Clamour for free and fair world trade is loud and clear

Aug 05 2014, 01:54 IST
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SummaryWorld trade in goods grew 2.6% last year and is projected to grow at 4.1% in the current year, according to World Bank estimates.

World trade in goods grew 2.6% last year and is projected to grow at 4.1% in the current year, according to World Bank estimates. While the WTO is continuously striving to create a seamless flow of goods and services throughout the globe under a free and fair environment, the protective measures of taxes, licences, duties in the form of normal, anti-dumping and countervailing and other non-tariff barriers are not only shrinking the size of the export market, but frequent trade frictions are assuming alarming proportions in escalating into political crises.

The concept of free and fair trade has undergone changes over the years. Exploring mineral resources only for export purposes has now been replaced by value addition within the country before exports. Developed countries are deprived of importing unprocessed raw materials, mostly from developing countries, at a cheap price for use in their export of finished products.

If value addition of unprocessed raw materials within the country is taking time to materialise for want of entrepreneurs, domestic or foreign, and the government is finding it difficult to arrange funds for the purpose, any attempt to preserve resources in the interim period and not to export is considered anti-competitive.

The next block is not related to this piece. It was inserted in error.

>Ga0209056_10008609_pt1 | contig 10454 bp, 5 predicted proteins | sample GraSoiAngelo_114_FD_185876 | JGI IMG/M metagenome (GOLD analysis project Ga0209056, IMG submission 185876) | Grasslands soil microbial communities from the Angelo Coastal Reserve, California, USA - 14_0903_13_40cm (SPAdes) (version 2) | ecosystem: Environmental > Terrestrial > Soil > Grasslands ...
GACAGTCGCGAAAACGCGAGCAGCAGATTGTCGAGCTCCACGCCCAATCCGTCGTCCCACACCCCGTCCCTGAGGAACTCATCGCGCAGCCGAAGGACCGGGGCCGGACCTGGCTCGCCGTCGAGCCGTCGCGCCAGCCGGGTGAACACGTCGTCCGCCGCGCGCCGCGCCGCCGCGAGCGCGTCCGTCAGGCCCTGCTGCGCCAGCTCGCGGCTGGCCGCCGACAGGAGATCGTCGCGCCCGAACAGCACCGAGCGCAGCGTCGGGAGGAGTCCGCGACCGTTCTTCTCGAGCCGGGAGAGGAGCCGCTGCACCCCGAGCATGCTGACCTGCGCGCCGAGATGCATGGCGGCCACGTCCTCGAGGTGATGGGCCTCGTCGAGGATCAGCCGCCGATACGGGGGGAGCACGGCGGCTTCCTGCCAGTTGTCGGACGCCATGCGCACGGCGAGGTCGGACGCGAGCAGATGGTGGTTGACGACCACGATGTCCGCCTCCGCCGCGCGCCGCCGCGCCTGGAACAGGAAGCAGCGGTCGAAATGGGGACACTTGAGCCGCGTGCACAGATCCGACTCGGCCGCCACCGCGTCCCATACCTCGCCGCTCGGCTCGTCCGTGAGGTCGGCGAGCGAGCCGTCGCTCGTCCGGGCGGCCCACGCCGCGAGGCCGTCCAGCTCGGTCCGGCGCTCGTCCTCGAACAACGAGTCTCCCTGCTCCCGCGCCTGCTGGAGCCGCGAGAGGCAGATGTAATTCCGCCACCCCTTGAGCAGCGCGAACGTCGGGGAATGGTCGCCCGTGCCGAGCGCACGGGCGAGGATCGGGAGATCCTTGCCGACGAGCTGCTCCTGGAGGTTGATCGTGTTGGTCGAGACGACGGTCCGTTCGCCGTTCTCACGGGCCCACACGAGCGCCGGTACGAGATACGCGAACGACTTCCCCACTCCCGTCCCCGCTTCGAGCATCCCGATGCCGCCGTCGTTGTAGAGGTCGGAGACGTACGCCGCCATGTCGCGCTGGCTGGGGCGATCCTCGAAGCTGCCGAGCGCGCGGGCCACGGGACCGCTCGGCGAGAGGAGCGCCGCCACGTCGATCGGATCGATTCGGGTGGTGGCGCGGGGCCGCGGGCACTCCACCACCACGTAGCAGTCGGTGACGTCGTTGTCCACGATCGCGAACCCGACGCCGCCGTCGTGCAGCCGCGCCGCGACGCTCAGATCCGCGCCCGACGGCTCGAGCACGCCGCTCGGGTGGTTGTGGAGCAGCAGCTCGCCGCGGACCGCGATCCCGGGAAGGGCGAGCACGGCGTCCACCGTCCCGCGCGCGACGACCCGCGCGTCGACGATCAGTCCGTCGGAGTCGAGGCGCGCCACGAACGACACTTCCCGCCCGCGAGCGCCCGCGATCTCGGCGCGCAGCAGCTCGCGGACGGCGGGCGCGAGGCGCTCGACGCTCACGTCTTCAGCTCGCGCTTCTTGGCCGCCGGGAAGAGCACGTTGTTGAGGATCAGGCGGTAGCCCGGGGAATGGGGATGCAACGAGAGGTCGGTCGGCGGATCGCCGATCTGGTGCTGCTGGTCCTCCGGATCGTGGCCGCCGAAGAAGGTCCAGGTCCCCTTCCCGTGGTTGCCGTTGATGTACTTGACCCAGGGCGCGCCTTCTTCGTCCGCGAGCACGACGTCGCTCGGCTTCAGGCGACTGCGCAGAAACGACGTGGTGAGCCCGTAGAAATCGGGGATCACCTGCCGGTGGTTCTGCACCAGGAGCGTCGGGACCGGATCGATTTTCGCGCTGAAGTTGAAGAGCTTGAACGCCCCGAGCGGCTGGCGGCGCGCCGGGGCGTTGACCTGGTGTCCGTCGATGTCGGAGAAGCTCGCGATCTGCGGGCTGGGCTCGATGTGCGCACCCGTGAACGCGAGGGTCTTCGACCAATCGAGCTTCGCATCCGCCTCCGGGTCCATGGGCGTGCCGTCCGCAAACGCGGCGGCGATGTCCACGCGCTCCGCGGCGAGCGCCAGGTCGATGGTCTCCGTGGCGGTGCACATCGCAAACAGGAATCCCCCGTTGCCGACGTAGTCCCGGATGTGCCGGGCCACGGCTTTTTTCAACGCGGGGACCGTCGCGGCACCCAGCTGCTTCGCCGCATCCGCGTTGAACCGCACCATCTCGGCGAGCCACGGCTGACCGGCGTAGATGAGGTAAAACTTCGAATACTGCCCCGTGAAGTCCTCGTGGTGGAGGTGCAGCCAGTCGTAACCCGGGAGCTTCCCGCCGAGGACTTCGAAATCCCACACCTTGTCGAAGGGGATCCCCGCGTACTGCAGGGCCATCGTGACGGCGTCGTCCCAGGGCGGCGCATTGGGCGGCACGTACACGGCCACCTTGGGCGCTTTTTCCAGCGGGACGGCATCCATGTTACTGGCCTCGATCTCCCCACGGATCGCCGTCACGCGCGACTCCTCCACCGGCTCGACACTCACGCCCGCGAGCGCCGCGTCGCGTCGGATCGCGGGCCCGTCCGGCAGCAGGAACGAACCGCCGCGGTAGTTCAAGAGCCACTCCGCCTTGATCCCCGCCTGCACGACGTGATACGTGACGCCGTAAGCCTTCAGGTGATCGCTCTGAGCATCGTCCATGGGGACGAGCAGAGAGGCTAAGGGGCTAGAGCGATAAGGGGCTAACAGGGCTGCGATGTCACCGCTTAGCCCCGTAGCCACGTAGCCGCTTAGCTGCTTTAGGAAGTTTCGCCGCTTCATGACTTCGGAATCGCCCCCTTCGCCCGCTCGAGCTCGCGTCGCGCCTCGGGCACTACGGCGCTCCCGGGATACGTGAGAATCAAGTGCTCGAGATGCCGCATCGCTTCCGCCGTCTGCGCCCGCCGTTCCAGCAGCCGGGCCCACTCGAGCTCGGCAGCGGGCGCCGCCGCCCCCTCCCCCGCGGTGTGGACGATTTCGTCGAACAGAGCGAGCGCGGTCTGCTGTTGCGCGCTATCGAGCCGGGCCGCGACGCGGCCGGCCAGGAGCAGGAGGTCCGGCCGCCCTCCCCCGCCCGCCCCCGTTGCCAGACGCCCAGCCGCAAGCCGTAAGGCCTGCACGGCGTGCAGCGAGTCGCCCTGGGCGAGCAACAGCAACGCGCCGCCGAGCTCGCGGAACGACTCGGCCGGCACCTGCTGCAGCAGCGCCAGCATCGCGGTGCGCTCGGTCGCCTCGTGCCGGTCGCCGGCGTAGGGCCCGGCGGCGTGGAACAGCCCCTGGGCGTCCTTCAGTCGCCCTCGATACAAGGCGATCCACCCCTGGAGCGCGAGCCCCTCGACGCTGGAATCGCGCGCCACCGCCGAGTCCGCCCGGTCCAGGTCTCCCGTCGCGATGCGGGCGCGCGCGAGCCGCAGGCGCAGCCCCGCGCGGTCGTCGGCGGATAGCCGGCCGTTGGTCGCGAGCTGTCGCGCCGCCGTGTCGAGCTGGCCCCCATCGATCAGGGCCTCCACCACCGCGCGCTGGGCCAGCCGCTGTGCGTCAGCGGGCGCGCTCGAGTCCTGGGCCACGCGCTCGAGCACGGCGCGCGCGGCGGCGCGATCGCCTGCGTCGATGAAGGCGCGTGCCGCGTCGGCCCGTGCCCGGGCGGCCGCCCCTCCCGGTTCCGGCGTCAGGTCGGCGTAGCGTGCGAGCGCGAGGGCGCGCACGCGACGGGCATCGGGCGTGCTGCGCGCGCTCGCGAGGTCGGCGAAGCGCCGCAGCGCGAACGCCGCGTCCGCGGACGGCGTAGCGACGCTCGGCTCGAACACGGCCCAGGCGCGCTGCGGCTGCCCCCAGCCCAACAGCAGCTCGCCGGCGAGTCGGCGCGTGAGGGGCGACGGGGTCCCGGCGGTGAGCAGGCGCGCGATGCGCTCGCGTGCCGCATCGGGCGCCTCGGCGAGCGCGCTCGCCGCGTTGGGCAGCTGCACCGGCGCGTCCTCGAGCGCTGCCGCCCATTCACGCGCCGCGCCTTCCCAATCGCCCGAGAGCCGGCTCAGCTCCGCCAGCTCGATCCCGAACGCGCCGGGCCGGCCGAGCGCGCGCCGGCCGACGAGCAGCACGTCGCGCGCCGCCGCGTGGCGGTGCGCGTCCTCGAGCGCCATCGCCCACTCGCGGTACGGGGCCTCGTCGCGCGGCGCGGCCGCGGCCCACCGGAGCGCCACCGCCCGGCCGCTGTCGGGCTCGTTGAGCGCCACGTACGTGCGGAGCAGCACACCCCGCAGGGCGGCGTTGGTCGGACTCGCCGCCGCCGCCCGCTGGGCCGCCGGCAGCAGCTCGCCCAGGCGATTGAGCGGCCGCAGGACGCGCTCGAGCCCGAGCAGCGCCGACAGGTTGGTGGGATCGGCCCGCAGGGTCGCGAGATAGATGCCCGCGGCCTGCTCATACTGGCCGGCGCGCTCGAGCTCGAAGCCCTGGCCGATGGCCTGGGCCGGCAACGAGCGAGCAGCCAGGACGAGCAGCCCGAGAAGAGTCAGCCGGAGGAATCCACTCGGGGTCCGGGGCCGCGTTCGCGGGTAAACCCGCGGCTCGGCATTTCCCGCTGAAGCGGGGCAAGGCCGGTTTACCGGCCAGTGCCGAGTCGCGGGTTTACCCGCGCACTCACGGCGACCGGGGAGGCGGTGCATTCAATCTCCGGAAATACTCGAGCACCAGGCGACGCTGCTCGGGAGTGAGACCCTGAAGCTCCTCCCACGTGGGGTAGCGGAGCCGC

Being a member of WTO makes the country sacrifice hereditary rights of owning rich minerals and preserving them for its own industrial development. This includes all taxes, levies, licences required, quota imposed on exports of minerals to disincentivise the same.

A host of countries such

as China, India, Russia, Ukraine, Indonesia, Malaysia, South Africa, Thailand, Venezuela, Vietnam, UAE and Kazakhstan are allegedly adopting restrictive anti-competitive measures on export of raw material, much to the aggrievement of advanced countries, where excess capacity in many engineering products, including steel, has made it imperative to export finished products.

Under the circumstances, if any exporter of finished products from developing countries utilises its own raw material as inputs at the

base price, without the export levy or enjoying a discount

of the levy, the importing country under SCM rule of WTO can impose countervailing duties on the imports of finished goods from the developing country and make the exporter pay for the discounts, considered as subsidies, and ultimately make the product uncompetitive in that market.

This is what has happened recently in the review of CVD measures imposed by the US against exports of HR Coils from India and WTO panel finding certain provisions in US

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